Essay On Criticism Part 2 Summary

An Outline of Pope's "Essay on Criticism"

Part 1. This section offers general principles of good criticism (and of poetry--since criticism for Pope means determining the merit of a work rather than its meaning, understanding the principles of good criticism means understanding the rules for good poetry and vice versa).

  • The problem: "'Tis with our judgments as our watches, none/ Go just alike, yet each believes his own." Judgments are partial, and true taste is as rare as true genius (9-35). Some critics go astray through false learning, others through envy of wit (19-45). Self-awareness is therefore a crucial quality for a critic (46-67): "Be sure yourself and your own reach you know."
  • First solution: "First follow Nature" (68-87). (Nature here means something like "the universe as God created it" or "that which is permanently true.")
  • Second solution: learn the "rules of old," i.e. the precepts of poetry and criticism set down by the classical Greek and Roman authors or deducible from their literature (88-140). Take care, however, not to follow the rules slavishly, but rather "know well each ancient's proper character," especially Homer.
  • One reason to be flexible in applying the rules: there are "beauties yet no precepts can declare." Great writers can break the rules successfully (141-180). Modern poets should take care, however, that if they break a rule they should "ne'er transgress its end" (161-169).

Part 2. This section identifies the main flaws a critic is prone to, and therefore the greatest obstacles to good criticism.

  • The biggest pitfall, in criticism as in just about everything else: pride (201-214).
  • Flaw #2: "little learning" (215-232). A little learning makes critics susceptible to pride, by making them think they know more than they do. (Pope is not praising ignorance here; the cure for the pride of little learning is more learning, which teaches the scholar how little he or she knows.)
  • #3: "a love to parts"--i.e. emphasizing one aspect of a poem at the expense of all others (233-383). A critic SHOULD, instead, "read each work of wit/With the same spirit that its author writ"; "Survey the whole" and "regard the writer's end" (233-252).
    • an absurd example of "a love to parts": for Don Quixote, a poem is no good unless it has a combat in it (267-284).
    • part #1: conceit (elaborate, clever tropes) (289-304).
    • part #2: eloquence of language (305-337), as opposed to the ideas the language is supposed to express. One example: archaic language (324-336).
    • part #3: "numbers," i.e. meter (337-384). Included in the section is a dazzling display of metrical craft--note how the lines exemplify what they're talking about.
  • #4: love of extremes (384-393)
  • #5: liking only "one small sect," e.g. foreign writers, British author, ancients, or moderns, as opposed to approving of merit wherever it is found (394-407).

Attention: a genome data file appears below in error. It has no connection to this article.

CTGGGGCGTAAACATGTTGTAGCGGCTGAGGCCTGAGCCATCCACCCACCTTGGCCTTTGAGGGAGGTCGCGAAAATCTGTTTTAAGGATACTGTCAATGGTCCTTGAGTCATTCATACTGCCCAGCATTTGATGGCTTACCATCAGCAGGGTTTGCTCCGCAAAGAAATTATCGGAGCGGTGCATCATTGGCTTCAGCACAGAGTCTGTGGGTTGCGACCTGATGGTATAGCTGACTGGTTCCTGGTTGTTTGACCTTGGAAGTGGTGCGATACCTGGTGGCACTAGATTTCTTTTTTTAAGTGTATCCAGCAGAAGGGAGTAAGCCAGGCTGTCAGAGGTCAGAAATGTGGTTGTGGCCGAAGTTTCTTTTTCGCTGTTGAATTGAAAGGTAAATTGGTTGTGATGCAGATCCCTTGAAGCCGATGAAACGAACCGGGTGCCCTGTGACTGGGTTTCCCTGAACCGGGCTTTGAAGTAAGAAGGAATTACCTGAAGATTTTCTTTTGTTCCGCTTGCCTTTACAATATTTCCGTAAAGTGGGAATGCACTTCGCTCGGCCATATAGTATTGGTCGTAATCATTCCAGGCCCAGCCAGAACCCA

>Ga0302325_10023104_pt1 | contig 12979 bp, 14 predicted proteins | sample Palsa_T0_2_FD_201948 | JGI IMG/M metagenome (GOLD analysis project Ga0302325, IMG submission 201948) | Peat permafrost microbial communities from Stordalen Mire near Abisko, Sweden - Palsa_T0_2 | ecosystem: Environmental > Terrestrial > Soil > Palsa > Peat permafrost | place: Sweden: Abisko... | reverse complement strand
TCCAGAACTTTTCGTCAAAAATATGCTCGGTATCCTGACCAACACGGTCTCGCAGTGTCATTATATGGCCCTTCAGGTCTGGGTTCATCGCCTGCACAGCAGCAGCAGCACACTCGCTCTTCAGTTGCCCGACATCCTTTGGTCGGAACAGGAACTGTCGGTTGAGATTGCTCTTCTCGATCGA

• #6:judging authors according to the opinions of others rather than the merit of the work (408-424). E.g.:
    • judging the name rather than the work (412-413).
    • worst case: judging the work on the basis of social rank (414-424).
  • #7: conversely, prizing novelty above everything else (424-451).
  • #8: valuing only those works which agree with one's own point of view, are written by member of one's own party, are written by friends, etc. (452-473). Envy plays a big part here, says Pope.
  • arising from the above, some premises: "Be thou the first true merit to defend," even though we cannot expect modern writers to endure as the ancients did (474-493).; don't let yourself succumb to envy (494-525). Be generous: "To err is human, to forgive divine."
  • But DO scourge "provoking crimes" such as obscenity and blasphemy (526-555). Here too, however, one must take care not to "mistake an author into vice" (556-559).

An Essay on Criticism was published when Pope was relatively young. The work remains, however, one of the best-known commentaries on literary criticism. Although the work treats literary criticism in particular and thus relies heavily upon ancient authors as type masters, Pope still extends this criticism to general judgment about all walks of life. He demonstrates that true genius and judgment are innate gifts of heaven; at the same time, he argues, many possess the seeds of these gifts, such that with proper training they can be developed. His organization takes on a very simple structure: the general qualities of a critic; the particular laws by which he judges a work; and the ideal character of a critic.

Part 1 begins with Pope’s heavy indictment of false critics. In doing so, he suggests that critics often are partial to their own judgment, judgment deriving, of course, from nature, like that of the poet’s genius. Nature provides everyone with some taste, which may in the end help the critic to judge properly. Therefore, the first job of the critic is to know himself or herself, his or her own judgments, his or her own tastes and abilities.

The second task of the critic is to know nature. Nature, to Pope, is a universal force, an ideal sought by critic and poet alike, an ideal that must be discovered by the critic through a careful balance of wit and judgment, of imaginative invention and deliberate reason. The rules of literary criticism may best be located in those works that have stood the test of time and universal acceptance: namely, the works of antiquity. Pope points out that, in times past, critics restricted themselves to discovering rules in classical literature, whereas in his contemporary scene critics are straying from such principles. Moderns, he declares, seem to make their own rules, which are pedantic,...

(The entire section is 762 words.)

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